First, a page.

As always, the descriptions of the works listed below are drawn from copy provided by the publishers or organizations that released them. When two dates of publication are included, the latter is for the paperback edition.
A Life on Our Planet My Witness Statement and Vision for the Future, by David Attenborough (Grand Central Publishing 2020, 272 pages, $26.00)
See the world. Then make it better. I am 93. I've had an extraordinary life. It's only now that I appreciate how extraordinary. As a young man, I felt I was out there in the wild, experiencing the untouched natural world – but it was an illusion. The tragedy of our time has been happening all around us, barely noticeable from day to day – the loss of our planet's wild places, its bio-diversity. I have been witness to this decline. A Life on Our Planet is my witness statement, and my vision for the future. It is the story of how we came to make this, our greatest mistake – and how, if we act now, we can yet put it right. We have one final chance to create the perfect home for ourselves and restore the wonderful world we inherited. All we need is the will to do so.
Beloved Beasts: Fighting for Life in an Age of Extinction, by Michelle Nijhuis (W.W. Norton 2021, 352 pages, $27.95)
In the late 19th century, as humans came to realize that our industrializing and globalizing societies were driving other animal species to extinction, a movement to conserve them was born. In Beloved Beasts, science journalist Michelle Nijhuis traces the movement's history. She describes the vital role of scientists and activists such as Aldo Leopold and Rachel Carson; she reveals the origins of organizations like the Audubon Society and the World Wildlife Fund; she explores current efforts to protect species; and she confronts the darker side of conservation, long shadowed by racism and colonialism. As the destruction of other species continues and the effects of climate change escalate, Beloved Beasts charts the ways conservation is becoming a movement for the protection of all species – including our own.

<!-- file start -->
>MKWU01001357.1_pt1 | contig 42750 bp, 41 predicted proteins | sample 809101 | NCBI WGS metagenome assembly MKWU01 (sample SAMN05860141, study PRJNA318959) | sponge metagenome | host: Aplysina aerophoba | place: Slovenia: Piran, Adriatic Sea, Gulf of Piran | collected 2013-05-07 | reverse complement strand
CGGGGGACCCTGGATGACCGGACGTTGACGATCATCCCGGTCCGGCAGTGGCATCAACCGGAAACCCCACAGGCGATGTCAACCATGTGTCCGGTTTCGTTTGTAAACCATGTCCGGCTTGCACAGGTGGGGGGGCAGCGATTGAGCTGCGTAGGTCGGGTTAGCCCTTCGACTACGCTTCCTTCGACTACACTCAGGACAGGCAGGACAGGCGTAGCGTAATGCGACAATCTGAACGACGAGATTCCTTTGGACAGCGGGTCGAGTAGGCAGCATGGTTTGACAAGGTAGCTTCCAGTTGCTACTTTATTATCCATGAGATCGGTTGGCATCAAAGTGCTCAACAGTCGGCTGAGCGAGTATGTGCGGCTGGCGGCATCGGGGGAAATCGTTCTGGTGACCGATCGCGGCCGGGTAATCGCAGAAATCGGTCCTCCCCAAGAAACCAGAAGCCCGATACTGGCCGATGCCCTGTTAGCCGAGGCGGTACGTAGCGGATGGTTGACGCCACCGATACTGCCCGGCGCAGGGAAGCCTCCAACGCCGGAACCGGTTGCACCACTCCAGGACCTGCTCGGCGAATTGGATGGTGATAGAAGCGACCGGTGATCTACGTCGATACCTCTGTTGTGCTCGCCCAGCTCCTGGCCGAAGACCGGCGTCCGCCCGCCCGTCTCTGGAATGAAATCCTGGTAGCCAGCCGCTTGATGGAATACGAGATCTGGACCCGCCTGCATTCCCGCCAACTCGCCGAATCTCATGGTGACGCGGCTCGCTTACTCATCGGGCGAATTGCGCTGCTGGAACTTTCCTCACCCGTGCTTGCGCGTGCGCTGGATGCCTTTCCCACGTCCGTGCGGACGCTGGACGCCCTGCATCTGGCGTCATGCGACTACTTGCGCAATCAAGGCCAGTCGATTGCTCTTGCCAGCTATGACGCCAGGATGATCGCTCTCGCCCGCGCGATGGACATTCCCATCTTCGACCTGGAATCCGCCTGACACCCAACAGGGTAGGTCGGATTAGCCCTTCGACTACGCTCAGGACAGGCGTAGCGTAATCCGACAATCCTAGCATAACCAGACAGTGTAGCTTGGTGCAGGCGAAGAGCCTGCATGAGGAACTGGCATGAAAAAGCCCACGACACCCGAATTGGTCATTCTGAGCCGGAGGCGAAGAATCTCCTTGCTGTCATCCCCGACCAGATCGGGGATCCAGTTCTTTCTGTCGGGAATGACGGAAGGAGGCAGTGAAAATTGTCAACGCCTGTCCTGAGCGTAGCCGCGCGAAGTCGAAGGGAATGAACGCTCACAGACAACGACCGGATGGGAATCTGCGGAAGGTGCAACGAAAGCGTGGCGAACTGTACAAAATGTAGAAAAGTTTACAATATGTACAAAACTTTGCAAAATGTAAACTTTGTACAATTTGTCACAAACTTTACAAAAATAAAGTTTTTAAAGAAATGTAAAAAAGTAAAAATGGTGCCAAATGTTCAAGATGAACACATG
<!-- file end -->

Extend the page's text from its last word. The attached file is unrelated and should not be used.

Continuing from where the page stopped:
How to Be an Animal: A New History of What It Means to Be Human, by Melanie Challenger (Penguin Random House 2021, 272 pages, $17.00 paperback)
How to Be an Animal tells a remarkable story of what it means to be human and argues that at the heart of our existence is a profound struggle with being animal. We possess a psychology that seeks separation between humanity and the rest of nature, and we have invented grand ideologies to magnify this. In her book, nature historian Melanie Challenger explores the ways this mindset affects our lives, from our politics to our environments. She examines how technology influences our relationship with our own animal nature and with the other species with whom we share this fragile planet. Blending nature writing, history, and philosophy, How to Be an Animal both reappraises what it means to be human and robustly defends what it means to be an animal.